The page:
Welcome to the GreenSpace Aquaponics Blog. Here we chronicle our experiences building and running our aquaponics project. Aquaponics is a system of aquaculture in which the waste produced by farmed fish or other aquatic animals supplies nutrients for plants grown hydroponically, which in turn purify the water.
Presenting, the latest water tests. It looks like nitrites are really high now, so I am hoping this means there will be enough substrate for nitrite-to-nitrate converting bacteria to do their thing. There’s a slight sign of nitrates forming. The color is somewhere between the “zero” color and the 5 ppm color, hence the “2.5 ppm” designation. This is obviously not a precise test, so take my numbers with a grain of salt.
It looks as though ammonia is still quite high, which is annoying. Right now, the nitrite and ammonia concentrations of my system mean I definitely cannot consider putting fish or plants in there yet. I recently learned that nitrites are bad for plants – which is great to know BEFORE adding the plant side. I’ve ordered supplies for that already but now I’m going to sit on them until nitrite levels start dropping.
I’m excited to report that I am finally seeing a faint sign of nitrites! The picture below shows that instead of that nice bright blue, it is now a purplish blue. It’s not quite purple enough to be considered the next level up on the scale, but it’s definitely less blue than it’s been for months. There is hope after all! I added another dose of QuickStart as a last ditch effort to “help out” the culture. It may not be doing anything, but it also can’t hurt.
I am plugging away at this biological filter, which has yet to be established. My water tests indicate that I don’t have any nitrites or nitrates yet, but lots of ammonia and a neutral pH. I’ve been running my system fish-free for 3 weeks using ground up Tetra Golfish food as the ammonia source. During that time there have been a lot of partial water changes and down time where the water temperature has fluctuated between 62 and 72 degrees because I would have to shut the pump and heater off while I worked on the system. So that could be slowing things down.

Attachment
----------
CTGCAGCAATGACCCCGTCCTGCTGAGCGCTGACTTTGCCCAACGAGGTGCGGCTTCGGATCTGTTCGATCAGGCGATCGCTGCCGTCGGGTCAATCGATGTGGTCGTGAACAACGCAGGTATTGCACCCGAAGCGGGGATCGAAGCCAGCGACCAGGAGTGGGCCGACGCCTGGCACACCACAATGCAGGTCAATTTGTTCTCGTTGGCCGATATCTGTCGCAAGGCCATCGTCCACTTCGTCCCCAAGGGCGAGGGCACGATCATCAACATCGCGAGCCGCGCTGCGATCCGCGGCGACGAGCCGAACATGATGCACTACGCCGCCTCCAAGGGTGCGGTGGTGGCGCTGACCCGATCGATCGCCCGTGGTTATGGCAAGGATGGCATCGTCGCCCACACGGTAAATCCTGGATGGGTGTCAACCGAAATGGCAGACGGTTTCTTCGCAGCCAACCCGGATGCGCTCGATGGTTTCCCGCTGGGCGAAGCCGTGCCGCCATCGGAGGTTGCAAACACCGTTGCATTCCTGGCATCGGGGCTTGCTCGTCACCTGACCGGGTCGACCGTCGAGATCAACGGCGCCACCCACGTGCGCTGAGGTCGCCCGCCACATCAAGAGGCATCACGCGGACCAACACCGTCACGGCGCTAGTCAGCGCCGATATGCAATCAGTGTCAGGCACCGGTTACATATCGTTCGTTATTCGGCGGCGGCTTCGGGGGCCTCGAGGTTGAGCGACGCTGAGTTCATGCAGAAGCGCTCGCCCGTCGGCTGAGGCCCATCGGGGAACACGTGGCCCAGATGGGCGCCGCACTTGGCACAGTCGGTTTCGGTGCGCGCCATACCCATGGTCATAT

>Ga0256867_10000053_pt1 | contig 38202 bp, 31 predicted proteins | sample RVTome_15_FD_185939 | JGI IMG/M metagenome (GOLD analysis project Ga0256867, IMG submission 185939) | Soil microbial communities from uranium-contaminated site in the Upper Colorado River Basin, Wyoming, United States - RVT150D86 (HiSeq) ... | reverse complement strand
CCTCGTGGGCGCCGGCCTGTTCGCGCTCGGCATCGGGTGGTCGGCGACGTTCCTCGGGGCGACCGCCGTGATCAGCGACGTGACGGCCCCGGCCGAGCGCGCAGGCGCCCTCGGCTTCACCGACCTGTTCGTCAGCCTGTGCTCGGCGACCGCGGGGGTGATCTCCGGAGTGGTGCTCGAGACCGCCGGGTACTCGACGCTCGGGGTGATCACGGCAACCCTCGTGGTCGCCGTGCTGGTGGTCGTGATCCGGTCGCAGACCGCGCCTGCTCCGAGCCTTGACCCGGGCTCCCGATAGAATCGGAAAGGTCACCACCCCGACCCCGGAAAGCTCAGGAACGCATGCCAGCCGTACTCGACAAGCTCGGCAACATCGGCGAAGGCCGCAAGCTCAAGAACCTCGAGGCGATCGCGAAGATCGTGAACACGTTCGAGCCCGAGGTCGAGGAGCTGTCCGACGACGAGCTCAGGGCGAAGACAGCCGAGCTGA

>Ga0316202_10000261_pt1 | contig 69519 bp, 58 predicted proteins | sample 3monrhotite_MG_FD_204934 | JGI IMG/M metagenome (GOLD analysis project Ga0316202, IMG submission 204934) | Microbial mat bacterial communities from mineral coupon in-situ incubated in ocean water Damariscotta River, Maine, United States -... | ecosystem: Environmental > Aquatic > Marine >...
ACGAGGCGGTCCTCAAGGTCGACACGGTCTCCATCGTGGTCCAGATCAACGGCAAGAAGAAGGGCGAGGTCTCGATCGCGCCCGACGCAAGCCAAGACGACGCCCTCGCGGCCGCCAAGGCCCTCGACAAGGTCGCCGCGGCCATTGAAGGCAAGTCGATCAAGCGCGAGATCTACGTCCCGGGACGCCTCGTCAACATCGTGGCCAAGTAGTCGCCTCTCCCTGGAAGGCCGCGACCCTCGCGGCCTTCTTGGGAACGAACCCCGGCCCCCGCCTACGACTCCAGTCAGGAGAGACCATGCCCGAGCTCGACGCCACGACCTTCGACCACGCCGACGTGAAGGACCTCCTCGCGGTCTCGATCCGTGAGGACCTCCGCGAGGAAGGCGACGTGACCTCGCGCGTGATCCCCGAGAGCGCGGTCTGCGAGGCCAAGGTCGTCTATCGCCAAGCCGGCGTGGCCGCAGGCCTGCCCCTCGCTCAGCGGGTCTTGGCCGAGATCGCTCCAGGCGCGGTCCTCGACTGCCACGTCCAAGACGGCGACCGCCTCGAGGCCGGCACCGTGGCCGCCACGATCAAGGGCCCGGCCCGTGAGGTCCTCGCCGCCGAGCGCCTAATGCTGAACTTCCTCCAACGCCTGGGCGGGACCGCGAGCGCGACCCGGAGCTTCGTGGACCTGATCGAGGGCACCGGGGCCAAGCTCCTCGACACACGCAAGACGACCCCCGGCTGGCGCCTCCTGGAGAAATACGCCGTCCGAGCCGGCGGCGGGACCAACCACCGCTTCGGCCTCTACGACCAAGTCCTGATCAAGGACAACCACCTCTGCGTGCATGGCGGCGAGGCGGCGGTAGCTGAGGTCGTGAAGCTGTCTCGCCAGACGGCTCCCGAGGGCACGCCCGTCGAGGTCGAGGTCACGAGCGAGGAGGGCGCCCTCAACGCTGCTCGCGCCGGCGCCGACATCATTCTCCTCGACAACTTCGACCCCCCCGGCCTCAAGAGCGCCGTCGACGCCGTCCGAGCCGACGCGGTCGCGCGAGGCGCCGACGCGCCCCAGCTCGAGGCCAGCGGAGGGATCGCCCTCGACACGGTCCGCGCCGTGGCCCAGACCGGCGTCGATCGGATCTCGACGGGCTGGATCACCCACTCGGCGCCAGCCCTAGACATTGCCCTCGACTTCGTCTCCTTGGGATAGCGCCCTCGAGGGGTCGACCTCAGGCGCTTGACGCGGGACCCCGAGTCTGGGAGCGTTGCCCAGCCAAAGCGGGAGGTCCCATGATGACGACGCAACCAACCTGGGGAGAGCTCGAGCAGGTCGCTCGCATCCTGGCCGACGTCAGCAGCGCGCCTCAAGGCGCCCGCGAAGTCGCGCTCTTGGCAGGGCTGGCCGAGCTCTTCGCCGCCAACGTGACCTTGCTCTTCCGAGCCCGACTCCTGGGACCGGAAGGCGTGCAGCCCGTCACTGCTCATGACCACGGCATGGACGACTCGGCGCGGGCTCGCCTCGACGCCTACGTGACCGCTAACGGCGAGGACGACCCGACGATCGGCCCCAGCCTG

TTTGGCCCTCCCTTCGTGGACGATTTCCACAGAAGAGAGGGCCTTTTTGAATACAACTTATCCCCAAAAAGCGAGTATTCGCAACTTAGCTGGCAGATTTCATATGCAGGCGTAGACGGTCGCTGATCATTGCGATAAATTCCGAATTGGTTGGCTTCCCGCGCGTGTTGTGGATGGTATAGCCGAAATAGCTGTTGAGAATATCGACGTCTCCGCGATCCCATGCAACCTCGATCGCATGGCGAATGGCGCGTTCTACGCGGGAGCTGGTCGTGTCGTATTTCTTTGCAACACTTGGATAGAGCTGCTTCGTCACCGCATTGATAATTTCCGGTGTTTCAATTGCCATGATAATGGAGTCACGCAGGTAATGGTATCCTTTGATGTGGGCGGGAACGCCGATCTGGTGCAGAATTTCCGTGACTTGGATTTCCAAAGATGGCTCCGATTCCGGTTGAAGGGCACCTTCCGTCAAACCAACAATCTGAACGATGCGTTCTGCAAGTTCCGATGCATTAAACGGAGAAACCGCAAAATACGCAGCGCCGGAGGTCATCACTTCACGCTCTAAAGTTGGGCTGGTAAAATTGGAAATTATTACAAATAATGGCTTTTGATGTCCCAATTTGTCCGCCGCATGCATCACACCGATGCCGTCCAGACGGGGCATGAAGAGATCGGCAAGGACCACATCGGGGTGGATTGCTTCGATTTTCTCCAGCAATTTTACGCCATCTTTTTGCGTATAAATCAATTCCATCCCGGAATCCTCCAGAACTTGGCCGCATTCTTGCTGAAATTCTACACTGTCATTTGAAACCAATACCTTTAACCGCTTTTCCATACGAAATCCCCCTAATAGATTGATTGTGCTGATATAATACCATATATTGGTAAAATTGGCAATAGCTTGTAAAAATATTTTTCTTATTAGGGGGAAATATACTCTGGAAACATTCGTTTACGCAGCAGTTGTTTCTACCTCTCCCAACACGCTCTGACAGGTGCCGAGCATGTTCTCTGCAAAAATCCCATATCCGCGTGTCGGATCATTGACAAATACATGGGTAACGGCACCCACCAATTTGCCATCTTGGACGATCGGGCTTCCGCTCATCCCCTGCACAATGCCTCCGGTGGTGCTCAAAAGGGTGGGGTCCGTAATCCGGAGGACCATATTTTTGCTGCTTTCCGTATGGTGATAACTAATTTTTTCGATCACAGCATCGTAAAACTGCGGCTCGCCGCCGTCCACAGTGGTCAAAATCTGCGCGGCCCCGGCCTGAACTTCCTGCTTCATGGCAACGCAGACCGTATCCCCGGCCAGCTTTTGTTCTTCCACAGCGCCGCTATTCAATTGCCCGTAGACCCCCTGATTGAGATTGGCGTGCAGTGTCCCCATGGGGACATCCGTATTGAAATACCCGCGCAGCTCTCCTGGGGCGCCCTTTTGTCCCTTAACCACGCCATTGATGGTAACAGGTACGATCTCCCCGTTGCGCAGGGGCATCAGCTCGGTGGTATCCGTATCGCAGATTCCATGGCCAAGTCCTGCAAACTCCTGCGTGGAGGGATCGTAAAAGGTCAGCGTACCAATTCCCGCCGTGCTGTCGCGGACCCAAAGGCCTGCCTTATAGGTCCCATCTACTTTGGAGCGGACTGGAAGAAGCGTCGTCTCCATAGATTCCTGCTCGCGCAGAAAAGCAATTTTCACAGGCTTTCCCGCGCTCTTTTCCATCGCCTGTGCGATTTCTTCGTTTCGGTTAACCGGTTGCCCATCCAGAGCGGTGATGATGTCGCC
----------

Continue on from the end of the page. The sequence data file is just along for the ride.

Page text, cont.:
I bought a product a while back called Quick Start by API, and I’m skeptical if it works. It claims to contain the live bacteria that are needed to get a tank cycled, but 24 hours after adding it I see no difference in nitrites and nitrates. If the bacteria are there, they aren’t metabolizing the ammonia. Nitrifiers grow very slowly so, the claims on the bottle that it allows for “instant addition of fish” is so far misleading and hard to believe. I would never put fish in my tank with ammonia levels this high.
I also had to work on the biological filter’s construction. For the last 3 weeks, the water was running straight through the filter and probably was going through too fast to allow any biofilm to build up on the media. I plugged a couple of the holes with hot glue to slow the flow rate of the water exiting the filter, hoping that helps. The water level in the filter is higher now (as of 24 hours ago) and actually covers the media completely, which it was not doing before.
Technical specifications of my system are currently:
250 GPH pump going up 2 feet into the swirl filter through 1/2″ PVC
Water is exiting the swirl filter through 1″ PVC, about a foot long, straight into the biofilter by gravity
The water in the biofilter falls through 200 bioballs/biowheels and two layers of Polyfilter
The water exits the biofilter through 4 3/8″ holes drilled into the bottom of the bucket, by gravity
The water temperature is now being kept at 72 degrees.